Does this mean that we can relax our guard against a decline? Absolutely not!! All market rallies have corrections along the way. There are usually three 5% corrections per year: one 10% correction per year; one 15% plus correction every two years; and one 20% plus correction every three years.

As mentioned earlier, there has been a correction in this ongoing “cyclical” bull market in each of the last three Aprils.

Below is the date that the market peaked each April, the amount of the correction, and the bottom date of the correction.

4/23/2010 -15.99% 7/2/2010
4/29/2011 -19.39% 10/3/2011
4/2/2012 -9.93% 6/4/2012


The Economy

So far this year the economy is perking along at a steady, albeit slow, pace. There are those that have lowered estimates for this year’s GDP to 1.7% but others are raising the level to 2.5%. To see a 3% growth rate the country has to get small business growing again. The problem is that small business optimism is in the tank as shown by the chart below. According to William Dunkelberg (another fellow member of the Global Interdependence Council) and Chief Economist for the National Federation of Independent Business, while small business was in a depression it has only recovered to the level of a recession. This is because so many small businesses are in the housing sector.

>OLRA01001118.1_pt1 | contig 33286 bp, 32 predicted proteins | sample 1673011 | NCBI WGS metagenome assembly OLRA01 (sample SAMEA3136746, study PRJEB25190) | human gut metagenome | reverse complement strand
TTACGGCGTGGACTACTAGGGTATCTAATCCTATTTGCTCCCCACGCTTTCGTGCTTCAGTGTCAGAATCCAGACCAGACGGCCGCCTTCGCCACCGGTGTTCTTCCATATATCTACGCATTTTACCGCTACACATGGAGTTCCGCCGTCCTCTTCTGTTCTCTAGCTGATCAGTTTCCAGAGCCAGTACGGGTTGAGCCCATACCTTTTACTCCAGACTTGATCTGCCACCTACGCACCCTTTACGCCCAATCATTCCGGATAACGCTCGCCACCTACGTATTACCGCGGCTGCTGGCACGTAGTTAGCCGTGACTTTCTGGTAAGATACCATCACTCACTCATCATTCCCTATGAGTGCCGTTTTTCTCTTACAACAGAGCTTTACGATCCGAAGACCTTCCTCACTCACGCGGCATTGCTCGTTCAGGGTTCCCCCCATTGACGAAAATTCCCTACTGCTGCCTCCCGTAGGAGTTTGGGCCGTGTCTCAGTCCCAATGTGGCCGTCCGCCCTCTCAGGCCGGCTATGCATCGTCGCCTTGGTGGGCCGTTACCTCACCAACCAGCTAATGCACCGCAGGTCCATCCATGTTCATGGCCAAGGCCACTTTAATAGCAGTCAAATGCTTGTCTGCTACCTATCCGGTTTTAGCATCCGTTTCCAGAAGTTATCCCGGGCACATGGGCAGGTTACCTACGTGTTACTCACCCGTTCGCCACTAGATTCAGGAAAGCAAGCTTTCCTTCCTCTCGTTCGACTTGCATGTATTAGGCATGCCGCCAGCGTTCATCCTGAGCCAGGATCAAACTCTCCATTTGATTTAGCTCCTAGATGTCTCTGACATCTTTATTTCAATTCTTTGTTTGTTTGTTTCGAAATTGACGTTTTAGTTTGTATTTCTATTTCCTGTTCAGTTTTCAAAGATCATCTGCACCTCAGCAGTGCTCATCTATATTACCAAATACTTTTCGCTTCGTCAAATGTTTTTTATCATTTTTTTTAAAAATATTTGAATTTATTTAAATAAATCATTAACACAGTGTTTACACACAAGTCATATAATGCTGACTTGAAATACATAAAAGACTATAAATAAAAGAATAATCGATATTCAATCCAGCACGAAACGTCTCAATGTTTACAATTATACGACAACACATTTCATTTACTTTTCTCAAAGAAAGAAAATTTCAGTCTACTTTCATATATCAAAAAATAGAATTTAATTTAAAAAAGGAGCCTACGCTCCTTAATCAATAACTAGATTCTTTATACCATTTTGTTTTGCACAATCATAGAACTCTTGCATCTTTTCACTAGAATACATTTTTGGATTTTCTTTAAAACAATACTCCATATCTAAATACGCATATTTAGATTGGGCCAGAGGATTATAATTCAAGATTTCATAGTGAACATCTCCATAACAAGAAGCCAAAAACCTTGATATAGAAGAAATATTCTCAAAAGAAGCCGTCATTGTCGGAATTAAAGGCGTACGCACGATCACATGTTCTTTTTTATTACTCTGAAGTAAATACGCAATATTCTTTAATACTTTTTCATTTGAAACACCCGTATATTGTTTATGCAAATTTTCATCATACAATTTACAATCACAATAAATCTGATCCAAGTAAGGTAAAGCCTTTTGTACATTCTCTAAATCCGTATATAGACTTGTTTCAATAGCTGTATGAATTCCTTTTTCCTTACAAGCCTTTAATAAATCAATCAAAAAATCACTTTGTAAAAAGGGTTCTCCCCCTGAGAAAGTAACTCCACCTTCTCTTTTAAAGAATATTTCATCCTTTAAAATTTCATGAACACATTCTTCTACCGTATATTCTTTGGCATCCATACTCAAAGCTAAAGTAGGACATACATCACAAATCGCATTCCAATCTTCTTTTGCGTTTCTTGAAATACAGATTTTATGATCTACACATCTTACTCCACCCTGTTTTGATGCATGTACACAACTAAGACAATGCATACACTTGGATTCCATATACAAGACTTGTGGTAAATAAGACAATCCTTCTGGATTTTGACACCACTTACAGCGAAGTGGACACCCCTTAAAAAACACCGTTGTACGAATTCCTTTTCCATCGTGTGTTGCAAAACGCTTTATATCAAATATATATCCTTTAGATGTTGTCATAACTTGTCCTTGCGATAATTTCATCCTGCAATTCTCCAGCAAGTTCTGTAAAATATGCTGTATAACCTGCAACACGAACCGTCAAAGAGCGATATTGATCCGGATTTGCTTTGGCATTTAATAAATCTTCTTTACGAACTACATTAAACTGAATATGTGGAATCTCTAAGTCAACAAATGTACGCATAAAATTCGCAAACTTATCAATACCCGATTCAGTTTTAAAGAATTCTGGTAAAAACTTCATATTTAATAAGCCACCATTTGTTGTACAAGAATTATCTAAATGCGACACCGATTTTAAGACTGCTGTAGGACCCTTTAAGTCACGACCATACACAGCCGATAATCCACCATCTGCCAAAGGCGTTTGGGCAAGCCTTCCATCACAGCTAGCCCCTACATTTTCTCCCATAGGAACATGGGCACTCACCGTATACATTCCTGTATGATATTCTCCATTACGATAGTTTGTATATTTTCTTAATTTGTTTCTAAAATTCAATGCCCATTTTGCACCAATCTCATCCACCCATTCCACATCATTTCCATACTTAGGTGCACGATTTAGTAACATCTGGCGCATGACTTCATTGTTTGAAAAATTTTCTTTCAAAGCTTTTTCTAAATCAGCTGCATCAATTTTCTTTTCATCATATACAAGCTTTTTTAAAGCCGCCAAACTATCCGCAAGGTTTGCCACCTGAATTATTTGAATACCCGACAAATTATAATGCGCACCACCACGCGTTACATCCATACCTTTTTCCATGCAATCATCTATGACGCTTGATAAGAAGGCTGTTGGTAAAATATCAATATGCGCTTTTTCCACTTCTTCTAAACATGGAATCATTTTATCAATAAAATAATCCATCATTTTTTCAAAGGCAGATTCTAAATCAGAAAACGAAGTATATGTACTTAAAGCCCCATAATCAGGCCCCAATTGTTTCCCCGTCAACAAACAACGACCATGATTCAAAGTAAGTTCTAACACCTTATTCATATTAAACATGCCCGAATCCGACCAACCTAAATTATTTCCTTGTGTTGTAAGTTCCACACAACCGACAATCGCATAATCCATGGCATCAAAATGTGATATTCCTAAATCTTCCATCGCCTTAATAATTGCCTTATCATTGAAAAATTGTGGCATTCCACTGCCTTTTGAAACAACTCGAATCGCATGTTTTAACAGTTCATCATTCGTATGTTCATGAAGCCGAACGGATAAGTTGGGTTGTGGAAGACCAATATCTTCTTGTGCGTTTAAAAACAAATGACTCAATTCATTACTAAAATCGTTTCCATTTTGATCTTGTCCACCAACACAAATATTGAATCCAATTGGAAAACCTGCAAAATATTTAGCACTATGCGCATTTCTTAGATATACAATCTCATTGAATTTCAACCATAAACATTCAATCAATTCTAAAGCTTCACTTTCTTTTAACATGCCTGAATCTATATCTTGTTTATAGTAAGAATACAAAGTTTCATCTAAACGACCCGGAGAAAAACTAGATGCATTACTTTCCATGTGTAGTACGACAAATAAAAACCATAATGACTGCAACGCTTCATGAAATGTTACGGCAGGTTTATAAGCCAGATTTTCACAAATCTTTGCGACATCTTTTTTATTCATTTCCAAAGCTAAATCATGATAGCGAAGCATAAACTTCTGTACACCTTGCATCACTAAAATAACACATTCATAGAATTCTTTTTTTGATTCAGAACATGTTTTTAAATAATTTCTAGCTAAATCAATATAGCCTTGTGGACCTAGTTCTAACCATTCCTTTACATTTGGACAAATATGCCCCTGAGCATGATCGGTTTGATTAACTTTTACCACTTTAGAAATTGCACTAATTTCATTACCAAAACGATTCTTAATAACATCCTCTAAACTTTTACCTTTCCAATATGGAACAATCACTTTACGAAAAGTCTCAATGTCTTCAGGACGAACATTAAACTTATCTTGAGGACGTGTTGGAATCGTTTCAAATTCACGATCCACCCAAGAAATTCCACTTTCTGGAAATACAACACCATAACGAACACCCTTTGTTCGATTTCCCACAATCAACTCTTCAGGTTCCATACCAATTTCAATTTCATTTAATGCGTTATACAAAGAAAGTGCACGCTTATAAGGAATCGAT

Even given the above, the U.S. Leading Economic Index (LEI) is still recording new highs as shown below. James Stack of Investech Research says, “not a single recession in the past 50 years has begun without the LEI peaking first and turning down. The minimum lead time has been four months and since 1970 no recessions have begun without a lead time of at least nine months.



By historic standards, the equity markets, even at the record highs we have just seen, are cheap. They are about as cheap as they ever get compared to bonds. One way to compare the value of equities to bonds is called the “earnings yield” of stocks. This compares the earnings of the S&P 500 to the share price. The earnings yield stands at 6.5% today which is about 4.5% above the yield on the 10-year Treasury note. The average spread over the past ten years has been about 2.5%. So far this year through February, investors have added $20 billion to stock mutual funds. But they still put $44 billion into bond mutual funds. The $20 billion is only 3.5% of the amount withdrawn from stock funds since 2007. The public is still not buying because they are continuing to smart from both of the prior bear markets of the past thirteen years. Can you imagine the volume and the surge that is possible when the investing public finally embraces equities?